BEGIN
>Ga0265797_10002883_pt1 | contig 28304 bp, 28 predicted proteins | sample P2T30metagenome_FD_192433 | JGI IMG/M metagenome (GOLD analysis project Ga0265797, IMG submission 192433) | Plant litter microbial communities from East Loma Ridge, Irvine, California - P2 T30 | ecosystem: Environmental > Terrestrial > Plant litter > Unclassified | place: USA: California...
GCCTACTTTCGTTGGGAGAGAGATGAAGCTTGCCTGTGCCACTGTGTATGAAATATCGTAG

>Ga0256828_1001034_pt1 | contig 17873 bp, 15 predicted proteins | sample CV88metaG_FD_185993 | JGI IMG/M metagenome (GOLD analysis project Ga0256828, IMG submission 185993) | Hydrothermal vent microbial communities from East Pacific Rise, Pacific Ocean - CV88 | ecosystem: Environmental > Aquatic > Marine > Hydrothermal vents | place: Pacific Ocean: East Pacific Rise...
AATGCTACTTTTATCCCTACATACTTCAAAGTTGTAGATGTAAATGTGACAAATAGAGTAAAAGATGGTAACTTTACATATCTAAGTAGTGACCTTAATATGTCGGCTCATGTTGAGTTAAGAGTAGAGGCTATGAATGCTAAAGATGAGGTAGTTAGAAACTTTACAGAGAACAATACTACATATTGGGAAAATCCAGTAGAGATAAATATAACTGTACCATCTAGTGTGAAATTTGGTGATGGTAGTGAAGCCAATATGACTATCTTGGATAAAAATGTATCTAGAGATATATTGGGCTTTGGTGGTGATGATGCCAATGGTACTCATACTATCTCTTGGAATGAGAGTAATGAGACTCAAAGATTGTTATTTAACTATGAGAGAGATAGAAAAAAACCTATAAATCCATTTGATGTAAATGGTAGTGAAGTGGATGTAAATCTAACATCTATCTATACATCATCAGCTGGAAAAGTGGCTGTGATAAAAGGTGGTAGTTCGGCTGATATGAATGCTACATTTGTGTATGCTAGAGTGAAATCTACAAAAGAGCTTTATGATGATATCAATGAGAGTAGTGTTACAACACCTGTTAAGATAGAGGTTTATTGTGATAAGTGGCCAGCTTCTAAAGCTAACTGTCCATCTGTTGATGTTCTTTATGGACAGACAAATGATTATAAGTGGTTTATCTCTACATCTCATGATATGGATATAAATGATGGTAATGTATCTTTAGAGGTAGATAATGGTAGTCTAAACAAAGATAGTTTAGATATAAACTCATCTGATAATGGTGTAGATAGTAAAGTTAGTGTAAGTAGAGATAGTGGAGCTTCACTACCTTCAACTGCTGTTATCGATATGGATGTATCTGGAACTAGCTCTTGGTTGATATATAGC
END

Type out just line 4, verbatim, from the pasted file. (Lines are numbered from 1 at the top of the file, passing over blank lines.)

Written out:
AATGCTACTTTTATCCCTACATACTTCAAAGTTGTAGATGTAAATGTGACAAATAGAGTAAAAGATGGTAACTTTACATATCTAAGTAGTGACCTTAATATGTCGGCTCATGTTGAGTTAAGAGTAGAGGCTATGAATGCTAAAGATGAGGTAGTTAGAAACTTTACAGAGAACAATACTACATATTGGGAAAATCCAGTAGAGATAAATATAACTGTACCATCTAGTGTGAAATTTGGTGATGGTAGTGAAGCCAATATGACTATCTTGGATAAAAATGTATCTAGAGATATATTGGGCTTTGGTGGTGATGATGCCAATGGTACTCATACTATCTCTTGGAATGAGAGTAATGAGACTCAAAGATTGTTATTTAACTATGAGAGAGATAGAAAAAAACCTATAAATCCATTTGATGTAAATGGTAGTGAAGTGGATGTAAATCTAACATCTATCTATACATCATCAGCTGGAAAAGTGGCTGTGATAAAAGGTGGTAGTTCGGCTGATATGAATGCTACATTTGTGTATGCTAGAGTGAAATCTACAAAAGAGCTTTATGATGATATCAATGAGAGTAGTGTTACAACACCTGTTAAGATAGAGGTTTATTGTGATAAGTGGCCAGCTTCTAAAGCTAACTGTCCATCTGTTGATGTTCTTTATGGACAGACAAATGATTATAAGTGGTTTATCTCTACATCTCATGATATGGATATAAATGATGGTAATGTATCTTTAGAGGTAGATAATGGTAGTCTAAACAAAGATAGTTTAGATATAAACTCATCTGATAATGGTGTAGATAGTAAAGTTAGTGTAAGTAGAGATAGTGGAGCTTCACTACCTTCAACTGCTGTTATCGATATGGATGTATCTGGAACTAGCTCTTGGTTGATATATAGC